Plants Use a Compass
Plants have a compass that guides their stem cells. No Darwinism in this discovery from Stanford.
Researchers find ‘cellular compass’ guides stem cell division in plants (Stanford University). “Biologists observing the formation of leaves noticed the nuclei moved in bewildering ways,” the subtitle reads. “Further investigation uncovered proteins that act as compasses and motors, guiding the divisions of individual cells to create the overall pattern of the leaf.”
In a paper published Sept. 17 in Current Biology, the researchers report that these asymmetrically distributed proteins act like a compass within the cell to instruct the nucleus where to go. The nuclear position, in turn, controls the patterns of stem cell divisions, which ultimately create tiny pores, called stomata, throughout the leaf surface. Because stomata allow leaves to balance their water and carbon dioxide levels, nuclear alignment via these miniature protein compasses within individual stem cells have the potential to affect leaf function.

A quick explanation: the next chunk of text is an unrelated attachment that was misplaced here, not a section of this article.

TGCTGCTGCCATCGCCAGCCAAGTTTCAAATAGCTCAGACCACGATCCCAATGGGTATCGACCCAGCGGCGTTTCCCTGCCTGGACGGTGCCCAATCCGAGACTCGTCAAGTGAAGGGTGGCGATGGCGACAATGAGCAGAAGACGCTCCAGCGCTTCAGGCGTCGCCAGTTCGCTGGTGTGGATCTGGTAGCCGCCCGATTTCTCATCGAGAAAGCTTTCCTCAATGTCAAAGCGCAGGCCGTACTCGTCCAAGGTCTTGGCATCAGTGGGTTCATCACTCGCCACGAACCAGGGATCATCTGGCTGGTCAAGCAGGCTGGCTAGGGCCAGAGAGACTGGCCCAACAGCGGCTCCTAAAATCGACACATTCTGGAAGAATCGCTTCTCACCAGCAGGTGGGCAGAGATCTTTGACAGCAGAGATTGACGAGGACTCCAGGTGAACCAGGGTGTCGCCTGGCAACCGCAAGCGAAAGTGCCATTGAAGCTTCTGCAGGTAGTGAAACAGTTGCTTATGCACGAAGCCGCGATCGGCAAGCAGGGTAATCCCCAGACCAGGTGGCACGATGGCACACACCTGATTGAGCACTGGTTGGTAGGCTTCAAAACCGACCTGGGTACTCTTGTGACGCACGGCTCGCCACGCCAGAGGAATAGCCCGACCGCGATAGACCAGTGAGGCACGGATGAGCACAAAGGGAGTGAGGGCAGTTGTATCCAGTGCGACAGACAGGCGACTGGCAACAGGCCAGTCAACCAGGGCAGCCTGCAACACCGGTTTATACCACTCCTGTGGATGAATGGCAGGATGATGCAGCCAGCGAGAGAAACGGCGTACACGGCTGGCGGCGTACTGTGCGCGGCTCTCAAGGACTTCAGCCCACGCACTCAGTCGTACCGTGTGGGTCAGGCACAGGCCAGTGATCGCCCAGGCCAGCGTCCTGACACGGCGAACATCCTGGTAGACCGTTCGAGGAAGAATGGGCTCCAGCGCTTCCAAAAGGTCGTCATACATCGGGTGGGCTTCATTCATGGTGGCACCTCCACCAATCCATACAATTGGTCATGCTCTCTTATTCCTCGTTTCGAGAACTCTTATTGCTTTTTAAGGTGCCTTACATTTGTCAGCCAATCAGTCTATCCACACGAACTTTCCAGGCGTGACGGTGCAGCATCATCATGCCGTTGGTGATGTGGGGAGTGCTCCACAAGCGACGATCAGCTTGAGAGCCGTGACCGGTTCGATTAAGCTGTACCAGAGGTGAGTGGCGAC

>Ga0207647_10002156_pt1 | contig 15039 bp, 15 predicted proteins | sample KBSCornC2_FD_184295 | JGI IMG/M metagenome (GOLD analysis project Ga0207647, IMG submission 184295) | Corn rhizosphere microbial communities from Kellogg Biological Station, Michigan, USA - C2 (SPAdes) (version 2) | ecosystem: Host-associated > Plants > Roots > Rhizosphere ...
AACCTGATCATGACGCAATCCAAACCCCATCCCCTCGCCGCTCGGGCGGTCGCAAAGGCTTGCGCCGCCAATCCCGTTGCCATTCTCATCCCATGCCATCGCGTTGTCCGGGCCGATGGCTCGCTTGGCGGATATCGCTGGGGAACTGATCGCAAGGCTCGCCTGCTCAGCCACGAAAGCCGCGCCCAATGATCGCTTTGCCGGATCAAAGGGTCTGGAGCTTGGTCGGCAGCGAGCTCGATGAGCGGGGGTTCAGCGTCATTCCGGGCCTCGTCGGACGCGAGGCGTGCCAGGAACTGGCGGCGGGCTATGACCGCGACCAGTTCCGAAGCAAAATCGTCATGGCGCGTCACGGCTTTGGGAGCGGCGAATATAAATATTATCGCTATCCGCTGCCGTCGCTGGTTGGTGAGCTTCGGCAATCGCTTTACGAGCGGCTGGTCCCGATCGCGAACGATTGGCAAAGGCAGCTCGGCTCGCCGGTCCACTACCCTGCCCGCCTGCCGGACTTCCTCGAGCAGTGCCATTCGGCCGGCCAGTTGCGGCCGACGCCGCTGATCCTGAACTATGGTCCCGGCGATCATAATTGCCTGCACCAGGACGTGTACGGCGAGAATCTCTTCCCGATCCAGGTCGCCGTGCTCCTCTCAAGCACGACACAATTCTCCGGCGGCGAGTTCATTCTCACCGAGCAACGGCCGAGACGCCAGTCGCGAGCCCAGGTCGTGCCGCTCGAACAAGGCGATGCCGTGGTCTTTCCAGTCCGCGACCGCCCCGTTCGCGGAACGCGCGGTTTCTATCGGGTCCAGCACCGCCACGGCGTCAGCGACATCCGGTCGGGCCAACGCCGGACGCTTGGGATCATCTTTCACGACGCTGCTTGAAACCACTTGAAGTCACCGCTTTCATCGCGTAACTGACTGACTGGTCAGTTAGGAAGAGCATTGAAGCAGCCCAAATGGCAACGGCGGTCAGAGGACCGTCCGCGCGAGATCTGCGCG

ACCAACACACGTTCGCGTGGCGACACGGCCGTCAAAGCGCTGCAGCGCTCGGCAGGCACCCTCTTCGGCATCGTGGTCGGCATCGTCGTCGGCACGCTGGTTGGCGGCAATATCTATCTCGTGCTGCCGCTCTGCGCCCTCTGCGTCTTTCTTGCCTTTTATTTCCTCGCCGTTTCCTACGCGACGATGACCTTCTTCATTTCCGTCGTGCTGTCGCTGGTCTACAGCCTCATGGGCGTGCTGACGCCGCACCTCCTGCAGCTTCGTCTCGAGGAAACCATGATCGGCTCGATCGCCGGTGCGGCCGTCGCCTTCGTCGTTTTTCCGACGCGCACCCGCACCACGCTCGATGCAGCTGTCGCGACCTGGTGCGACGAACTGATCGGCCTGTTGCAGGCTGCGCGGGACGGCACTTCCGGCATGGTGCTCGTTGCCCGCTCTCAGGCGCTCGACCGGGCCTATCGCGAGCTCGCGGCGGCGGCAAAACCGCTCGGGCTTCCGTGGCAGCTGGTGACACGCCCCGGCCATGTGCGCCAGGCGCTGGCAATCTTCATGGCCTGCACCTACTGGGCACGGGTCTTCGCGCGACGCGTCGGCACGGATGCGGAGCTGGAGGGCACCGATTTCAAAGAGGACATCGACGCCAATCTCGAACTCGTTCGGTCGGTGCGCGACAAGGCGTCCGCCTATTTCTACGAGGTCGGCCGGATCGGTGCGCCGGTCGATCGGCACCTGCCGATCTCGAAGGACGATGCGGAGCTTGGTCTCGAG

“I think our research highlights that the ability to watch the behaviors of cellular machines within living organisms can reveal unexpectedly elegant ways that individual cells cooperate to build tissues,” said Muroyama, who is lead author of the paper. “You might think that something as fundamental as cell division would be completely solved by now but there is still so much to learn.”